The South Africa’s New Fintech Degree

The South Africa’s New Fintech Degree

A South African university, The University of Cape Town, has unveiled a degree program for fintech (financial technology) which is expected to equip graduates with the skills to launch fintech companies. The school wants to help deepen the talent pool in the sector.

The University of Cape Town (UCT) is now the first university on the continent to offer a degree specifically designed to equip students with skills and knowledge in the ever growing financial services sector.

The new degree is a Master of Data Science with a specialisation in Financial Technology and will be offered for the first time in January 2018.The aim of the degree is to combat the main challenges in the sector such as the rise of modern technology and lack of skilled graduates who are able to take charge.

Though the school has promoted this program as the “first” in Africa, the university is not necessarily offering anything different from most schools which have added Data Sciences / Big Data in their computer science programs. This is not an undergraduate program to merit that “first”. A master’s degree student can specialize in any area of choice, to a large extent. Had this been an undergraduate program, that is where disagreement will come and the claim of the “first” in Africa will make sense. Any student in a decent Master’s degree computer science program in any African university should expect to cover data science. But of course, UCT is making this a specialized program.

The Master of Data Science with a specialisation in Financial Technology is a welcome program. Covenant University Nigeria has Big Data/Analytics in its MIS program. Yet, the biggest challenge for these programs is not really what the students are taught, in theory, but the ecosystem (i.e. the lab) where they will practice the things learnt. Cape Town is a center of financial excellence, so if the schools create partnerships with the industry, the students will benefit.

The use of machine learning (ML) and the broad AI (artificial intelligence) cannot be limited to fintech. In short, the best education could be getting the Master’s degree in Data Science, focusing on the models and algorithms and dealing with the applications later via a project. I know that some of the models we have used in Zenvus, my precision agtech company, came from models developed for biological robots. It turns out that biological robots and plants share many things in common. In other words, focusing on the fintech may even limit the student. For all the nice names we call ML, it is really statistical modeling and computation at scale.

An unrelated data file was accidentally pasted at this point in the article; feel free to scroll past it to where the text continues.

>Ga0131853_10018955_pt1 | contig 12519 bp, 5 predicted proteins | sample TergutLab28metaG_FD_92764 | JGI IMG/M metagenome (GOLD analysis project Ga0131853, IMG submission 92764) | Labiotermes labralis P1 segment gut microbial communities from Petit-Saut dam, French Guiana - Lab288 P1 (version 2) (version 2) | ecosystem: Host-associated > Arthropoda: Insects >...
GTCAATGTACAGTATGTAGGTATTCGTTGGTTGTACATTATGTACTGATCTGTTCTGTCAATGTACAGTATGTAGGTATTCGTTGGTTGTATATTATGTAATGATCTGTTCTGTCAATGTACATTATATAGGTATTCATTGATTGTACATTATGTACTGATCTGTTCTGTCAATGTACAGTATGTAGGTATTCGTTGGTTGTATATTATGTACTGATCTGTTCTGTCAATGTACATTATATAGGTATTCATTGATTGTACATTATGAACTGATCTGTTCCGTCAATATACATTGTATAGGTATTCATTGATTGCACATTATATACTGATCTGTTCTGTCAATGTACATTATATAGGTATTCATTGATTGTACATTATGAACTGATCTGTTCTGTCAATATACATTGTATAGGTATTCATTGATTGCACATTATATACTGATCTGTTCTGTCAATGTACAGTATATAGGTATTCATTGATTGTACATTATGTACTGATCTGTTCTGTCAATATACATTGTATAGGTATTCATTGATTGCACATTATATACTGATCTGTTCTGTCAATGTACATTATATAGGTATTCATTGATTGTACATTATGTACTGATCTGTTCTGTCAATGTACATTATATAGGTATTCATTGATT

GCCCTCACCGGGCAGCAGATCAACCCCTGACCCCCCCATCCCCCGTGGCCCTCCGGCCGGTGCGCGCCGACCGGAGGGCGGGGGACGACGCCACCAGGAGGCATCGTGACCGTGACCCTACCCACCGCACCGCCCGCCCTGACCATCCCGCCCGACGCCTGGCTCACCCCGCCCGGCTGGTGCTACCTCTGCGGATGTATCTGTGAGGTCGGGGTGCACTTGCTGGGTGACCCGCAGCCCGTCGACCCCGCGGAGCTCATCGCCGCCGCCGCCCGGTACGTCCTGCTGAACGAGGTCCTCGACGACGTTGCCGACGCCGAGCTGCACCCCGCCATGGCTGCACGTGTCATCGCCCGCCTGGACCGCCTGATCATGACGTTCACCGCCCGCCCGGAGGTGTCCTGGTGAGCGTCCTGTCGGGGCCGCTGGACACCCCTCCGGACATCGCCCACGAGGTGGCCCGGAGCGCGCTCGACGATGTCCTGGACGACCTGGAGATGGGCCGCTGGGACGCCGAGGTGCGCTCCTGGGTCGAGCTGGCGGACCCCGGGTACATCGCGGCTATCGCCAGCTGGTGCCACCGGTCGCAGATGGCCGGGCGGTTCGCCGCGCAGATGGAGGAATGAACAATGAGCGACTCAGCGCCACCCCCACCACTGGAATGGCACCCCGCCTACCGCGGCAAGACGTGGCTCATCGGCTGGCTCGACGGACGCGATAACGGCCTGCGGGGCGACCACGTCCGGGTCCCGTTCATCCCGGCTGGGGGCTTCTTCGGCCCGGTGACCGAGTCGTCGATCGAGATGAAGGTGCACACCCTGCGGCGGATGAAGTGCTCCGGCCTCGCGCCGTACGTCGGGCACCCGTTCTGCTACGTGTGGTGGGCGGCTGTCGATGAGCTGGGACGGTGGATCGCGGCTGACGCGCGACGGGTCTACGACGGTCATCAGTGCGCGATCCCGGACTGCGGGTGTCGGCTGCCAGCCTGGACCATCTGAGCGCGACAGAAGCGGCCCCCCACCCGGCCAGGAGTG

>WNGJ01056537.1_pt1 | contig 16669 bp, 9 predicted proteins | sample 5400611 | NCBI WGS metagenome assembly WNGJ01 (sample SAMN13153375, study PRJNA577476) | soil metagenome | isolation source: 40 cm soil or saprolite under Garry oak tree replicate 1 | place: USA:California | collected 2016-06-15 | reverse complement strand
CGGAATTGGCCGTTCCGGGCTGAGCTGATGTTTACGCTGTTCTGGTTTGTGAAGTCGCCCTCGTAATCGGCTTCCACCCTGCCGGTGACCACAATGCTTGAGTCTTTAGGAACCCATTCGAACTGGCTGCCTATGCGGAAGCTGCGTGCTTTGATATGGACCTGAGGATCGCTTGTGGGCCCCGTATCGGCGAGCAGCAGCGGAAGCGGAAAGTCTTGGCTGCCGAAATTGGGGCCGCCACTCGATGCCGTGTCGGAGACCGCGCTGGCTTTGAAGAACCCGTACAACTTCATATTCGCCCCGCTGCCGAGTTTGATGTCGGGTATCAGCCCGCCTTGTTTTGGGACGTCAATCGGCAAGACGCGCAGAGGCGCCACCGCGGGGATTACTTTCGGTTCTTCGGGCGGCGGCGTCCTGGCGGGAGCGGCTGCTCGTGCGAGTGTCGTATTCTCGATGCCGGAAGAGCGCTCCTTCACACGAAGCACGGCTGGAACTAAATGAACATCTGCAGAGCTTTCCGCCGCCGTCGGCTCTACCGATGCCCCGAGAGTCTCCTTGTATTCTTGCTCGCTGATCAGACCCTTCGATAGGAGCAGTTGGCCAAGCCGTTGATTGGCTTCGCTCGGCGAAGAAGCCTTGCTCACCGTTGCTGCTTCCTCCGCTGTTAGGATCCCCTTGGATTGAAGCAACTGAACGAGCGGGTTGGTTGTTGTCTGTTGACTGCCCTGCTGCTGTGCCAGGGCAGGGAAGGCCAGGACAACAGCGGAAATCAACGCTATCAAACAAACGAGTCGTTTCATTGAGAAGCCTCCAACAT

A fintech program like this should be designed with many labs. I will recommend that they ensure students get value through exposure to real market data. Instead of just teaching blockchain and bitcoin, they have labs where students can experience them. With such labs, many African fintech founders and entrepreneurs could be seeded with great insights on what these technologies offer.

I do hope one university in Nigeria will mimic the South African university and offer something for our entrepreneurs and students. But before they do so, they must have the labs where models can be simulated. It may not come easily because National Universities Commission (NUC) may not allow such. The South African university is seeing demand  for the program, and one will expect the same in Nigeria, especially in Lagos schools.

“We see extraordinary demand for the degree already,” continues Georg, “also because Cape Town-based students can do the degree part-time. This is quite important to us since we want working finance professionals to be able to complete the degree and acquire the skills to thrive in a changing industry. For students who want to do the degree full time, we do offer full scholarships to ensure that nobody will be excluded financially.”

Georg concludes “Fintech offers a unique opportunity to radically transform the industry. Young startups are already challenging the incumbents and our students will be on the forefront of this technological revolution in South Africa. Our focus on entrepreneurship means that we will change the students’ mindset so that they not only want to go out and ‘get’ a job, but also to go out and create a job – or a hundred.”

This could be a good program and South Africa wants to be on top of it. If they deepen the entrepreneurship component of this degree, South Africa’s role as Africa’s heart of finance will remain unchallenged. Yet, it is very debatable that you can use a Master’s degree program framework to create great fintech entrepreneurs. I still believe that the core pillars, in unlocking creativity, take place at undergraduate education. But one thing is clear: if the students improve their data science capabilities, they will have the world open to them, not just in finance but in many other areas. Data, they say, is one of the pillars of the 21st century commerce. Knowing how to manipulate it is a skill of our time.

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